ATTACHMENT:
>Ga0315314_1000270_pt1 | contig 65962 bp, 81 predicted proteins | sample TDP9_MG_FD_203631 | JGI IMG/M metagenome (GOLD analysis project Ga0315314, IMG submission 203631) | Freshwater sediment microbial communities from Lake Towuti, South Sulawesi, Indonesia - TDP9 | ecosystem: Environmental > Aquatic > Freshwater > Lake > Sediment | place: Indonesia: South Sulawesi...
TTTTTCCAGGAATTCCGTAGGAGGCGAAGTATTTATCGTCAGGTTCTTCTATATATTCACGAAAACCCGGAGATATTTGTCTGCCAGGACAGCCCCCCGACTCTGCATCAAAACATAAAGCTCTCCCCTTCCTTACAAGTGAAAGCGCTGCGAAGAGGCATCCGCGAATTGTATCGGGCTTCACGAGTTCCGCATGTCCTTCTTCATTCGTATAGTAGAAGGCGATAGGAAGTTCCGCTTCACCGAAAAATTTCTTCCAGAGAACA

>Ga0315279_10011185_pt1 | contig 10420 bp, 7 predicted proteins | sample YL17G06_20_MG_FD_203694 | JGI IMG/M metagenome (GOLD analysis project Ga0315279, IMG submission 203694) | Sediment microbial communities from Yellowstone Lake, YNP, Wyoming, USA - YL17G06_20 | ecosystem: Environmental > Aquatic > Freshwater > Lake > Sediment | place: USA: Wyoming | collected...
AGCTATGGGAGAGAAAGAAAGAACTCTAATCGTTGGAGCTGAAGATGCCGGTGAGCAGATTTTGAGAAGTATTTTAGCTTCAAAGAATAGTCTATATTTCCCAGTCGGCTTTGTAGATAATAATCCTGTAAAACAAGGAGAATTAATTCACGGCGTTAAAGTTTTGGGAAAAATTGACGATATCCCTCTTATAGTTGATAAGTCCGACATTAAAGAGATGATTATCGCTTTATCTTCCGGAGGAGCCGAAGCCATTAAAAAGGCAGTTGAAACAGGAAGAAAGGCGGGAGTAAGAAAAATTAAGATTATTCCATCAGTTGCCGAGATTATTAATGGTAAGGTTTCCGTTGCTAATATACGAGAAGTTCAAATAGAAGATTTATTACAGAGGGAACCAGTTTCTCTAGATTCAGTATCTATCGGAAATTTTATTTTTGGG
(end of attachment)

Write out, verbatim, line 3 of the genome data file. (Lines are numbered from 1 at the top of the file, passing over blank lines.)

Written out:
>Ga0315279_10011185_pt1 | contig 10420 bp, 7 predicted proteins | sample YL17G06_20_MG_FD_203694 | JGI IMG/M metagenome (GOLD analysis project Ga0315279, IMG submission 203694) | Sediment microbial communities from Yellowstone Lake, YNP, Wyoming, USA - YL17G06_20 | ecosystem: Environmental > Aquatic > Freshwater > Lake > Sediment | place: USA: Wyoming | collected...